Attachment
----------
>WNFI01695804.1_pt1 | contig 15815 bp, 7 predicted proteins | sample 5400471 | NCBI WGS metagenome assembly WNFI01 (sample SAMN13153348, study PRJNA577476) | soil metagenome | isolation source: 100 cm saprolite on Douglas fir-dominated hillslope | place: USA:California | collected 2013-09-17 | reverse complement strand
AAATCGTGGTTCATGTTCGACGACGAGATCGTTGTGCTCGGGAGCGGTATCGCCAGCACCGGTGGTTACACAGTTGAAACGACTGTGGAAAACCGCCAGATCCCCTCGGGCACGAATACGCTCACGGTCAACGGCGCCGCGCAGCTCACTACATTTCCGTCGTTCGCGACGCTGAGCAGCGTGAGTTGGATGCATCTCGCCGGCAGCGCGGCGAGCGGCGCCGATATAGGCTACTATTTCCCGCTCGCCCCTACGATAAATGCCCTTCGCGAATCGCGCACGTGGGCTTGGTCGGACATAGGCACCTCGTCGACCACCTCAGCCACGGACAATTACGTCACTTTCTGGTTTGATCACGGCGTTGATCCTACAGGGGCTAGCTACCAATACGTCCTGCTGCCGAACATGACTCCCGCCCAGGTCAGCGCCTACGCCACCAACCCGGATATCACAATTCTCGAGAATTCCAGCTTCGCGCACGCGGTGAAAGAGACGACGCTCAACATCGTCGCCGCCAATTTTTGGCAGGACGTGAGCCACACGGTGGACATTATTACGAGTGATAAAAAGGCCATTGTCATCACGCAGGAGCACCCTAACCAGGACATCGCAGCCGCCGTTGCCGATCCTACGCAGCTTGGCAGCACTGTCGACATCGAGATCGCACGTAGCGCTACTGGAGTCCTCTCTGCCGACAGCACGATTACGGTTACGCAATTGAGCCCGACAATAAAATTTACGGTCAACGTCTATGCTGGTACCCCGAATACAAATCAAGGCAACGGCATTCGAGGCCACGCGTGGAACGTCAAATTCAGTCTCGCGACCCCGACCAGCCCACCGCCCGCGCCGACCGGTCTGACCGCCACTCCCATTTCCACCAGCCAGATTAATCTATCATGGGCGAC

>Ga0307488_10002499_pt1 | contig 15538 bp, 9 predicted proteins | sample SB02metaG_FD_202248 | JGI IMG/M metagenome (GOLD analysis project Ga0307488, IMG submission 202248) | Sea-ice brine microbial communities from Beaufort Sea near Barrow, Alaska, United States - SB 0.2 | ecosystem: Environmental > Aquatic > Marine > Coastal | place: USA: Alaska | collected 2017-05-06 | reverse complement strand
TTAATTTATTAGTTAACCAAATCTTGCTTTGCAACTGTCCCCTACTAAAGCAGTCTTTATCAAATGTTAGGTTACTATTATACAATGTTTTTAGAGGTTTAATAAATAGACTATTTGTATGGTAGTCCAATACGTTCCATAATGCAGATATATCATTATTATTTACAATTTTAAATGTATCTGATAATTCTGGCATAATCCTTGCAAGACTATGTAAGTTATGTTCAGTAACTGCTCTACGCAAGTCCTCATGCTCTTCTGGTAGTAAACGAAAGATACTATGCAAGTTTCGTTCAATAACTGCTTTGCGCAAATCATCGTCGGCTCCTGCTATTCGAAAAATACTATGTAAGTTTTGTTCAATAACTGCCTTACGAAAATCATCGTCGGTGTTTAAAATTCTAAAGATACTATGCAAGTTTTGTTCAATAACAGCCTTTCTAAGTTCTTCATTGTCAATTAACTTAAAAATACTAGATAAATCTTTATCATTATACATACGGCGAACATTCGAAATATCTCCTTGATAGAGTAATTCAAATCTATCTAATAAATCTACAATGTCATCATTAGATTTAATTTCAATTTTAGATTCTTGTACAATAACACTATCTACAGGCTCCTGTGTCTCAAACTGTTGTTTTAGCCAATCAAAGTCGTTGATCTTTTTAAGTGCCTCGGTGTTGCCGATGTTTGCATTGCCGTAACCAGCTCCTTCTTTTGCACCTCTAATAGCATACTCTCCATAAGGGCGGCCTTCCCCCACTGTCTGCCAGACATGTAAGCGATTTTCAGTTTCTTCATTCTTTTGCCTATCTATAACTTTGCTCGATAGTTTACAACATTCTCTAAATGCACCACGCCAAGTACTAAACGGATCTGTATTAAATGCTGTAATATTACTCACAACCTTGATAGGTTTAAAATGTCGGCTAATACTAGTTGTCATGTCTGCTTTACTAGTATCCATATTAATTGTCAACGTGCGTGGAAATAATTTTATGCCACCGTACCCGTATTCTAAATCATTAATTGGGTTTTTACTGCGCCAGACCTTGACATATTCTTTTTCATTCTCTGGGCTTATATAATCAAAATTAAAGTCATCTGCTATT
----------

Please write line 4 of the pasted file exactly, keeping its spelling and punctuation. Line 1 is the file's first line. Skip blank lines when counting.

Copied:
TTAATTTATTAGTTAACCAAATCTTGCTTTGCAACTGTCCCCTACTAAAGCAGTCTTTATCAAATGTTAGGTTACTATTATACAATGTTTTTAGAGGTTTAATAAATAGACTATTTGTATGGTAGTCCAATACGTTCCATAATGCAGATATATCATTATTATTTACAATTTTAAATGTATCTGATAATTCTGGCATAATCCTTGCAAGACTATGTAAGTTATGTTCAGTAACTGCTCTACGCAAGTCCTCATGCTCTTCTGGTAGTAAACGAAAGATACTATGCAAGTTTCGTTCAATAACTGCTTTGCGCAAATCATCGTCGGCTCCTGCTATTCGAAAAATACTATGTAAGTTTTGTTCAATAACTGCCTTACGAAAATCATCGTCGGTGTTTAAAATTCTAAAGATACTATGCAAGTTTTGTTCAATAACAGCCTTTCTAAGTTCTTCATTGTCAATTAACTTAAAAATACTAGATAAATCTTTATCATTATACATACGGCGAACATTCGAAATATCTCCTTGATAGAGTAATTCAAATCTATCTAATAAATCTACAATGTCATCATTAGATTTAATTTCAATTTTAGATTCTTGTACAATAACACTATCTACAGGCTCCTGTGTCTCAAACTGTTGTTTTAGCCAATCAAAGTCGTTGATCTTTTTAAGTGCCTCGGTGTTGCCGATGTTTGCATTGCCGTAACCAGCTCCTTCTTTTGCACCTCTAATAGCATACTCTCCATAAGGGCGGCCTTCCCCCACTGTCTGCCAGACATGTAAGCGATTTTCAGTTTCTTCATTCTTTTGCCTATCTATAACTTTGCTCGATAGTTTACAACATTCTCTAAATGCACCACGCCAAGTACTAAACGGATCTGTATTAAATGCTGTAATATTACTCACAACCTTGATAGGTTTAAAATGTCGGCTAATACTAGTTGTCATGTCTGCTTTACTAGTATCCATATTAATTGTCAACGTGCGTGGAAATAATTTTATGCCACCGTACCCGTATTCTAAATCATTAATTGGGTTTTTACTGCGCCAGACCTTGACATATTCTTTTTCATTCTCTGGGCTTATATAATCAAAATTAAAGTCATCTGCTATT